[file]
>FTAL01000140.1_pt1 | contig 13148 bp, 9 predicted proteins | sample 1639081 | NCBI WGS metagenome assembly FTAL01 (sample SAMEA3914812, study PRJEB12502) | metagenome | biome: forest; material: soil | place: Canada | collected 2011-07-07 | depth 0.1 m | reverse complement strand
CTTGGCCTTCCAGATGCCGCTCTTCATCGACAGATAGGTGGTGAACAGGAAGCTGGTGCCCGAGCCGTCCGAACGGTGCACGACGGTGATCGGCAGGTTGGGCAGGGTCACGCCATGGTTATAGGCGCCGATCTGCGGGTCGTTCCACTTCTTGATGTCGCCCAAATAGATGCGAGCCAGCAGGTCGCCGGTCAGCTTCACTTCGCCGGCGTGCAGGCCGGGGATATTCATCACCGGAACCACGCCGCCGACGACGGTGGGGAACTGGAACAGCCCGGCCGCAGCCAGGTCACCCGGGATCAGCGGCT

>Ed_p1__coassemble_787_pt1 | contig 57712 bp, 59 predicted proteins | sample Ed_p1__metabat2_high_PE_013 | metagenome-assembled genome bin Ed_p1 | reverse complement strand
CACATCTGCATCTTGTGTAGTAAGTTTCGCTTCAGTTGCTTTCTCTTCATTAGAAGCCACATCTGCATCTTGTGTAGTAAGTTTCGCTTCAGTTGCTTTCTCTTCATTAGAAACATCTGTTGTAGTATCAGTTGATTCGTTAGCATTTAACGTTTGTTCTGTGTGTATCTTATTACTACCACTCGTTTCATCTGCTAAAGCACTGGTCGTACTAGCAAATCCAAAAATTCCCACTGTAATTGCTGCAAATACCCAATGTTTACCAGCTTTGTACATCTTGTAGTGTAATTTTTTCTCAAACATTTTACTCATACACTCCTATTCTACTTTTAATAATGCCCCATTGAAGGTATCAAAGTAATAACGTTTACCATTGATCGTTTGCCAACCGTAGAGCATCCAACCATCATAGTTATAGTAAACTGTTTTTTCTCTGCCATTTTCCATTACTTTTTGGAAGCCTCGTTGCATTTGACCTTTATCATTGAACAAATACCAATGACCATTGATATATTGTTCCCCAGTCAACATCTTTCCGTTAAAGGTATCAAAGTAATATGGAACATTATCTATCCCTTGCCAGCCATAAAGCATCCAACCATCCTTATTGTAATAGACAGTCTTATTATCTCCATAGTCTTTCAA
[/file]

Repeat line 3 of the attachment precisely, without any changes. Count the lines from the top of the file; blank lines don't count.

>Ed_p1__coassemble_787_pt1 | contig 57712 bp, 59 predicted proteins | sample Ed_p1__metabat2_high_PE_013 | metagenome-assembled genome bin Ed_p1 | reverse complement strand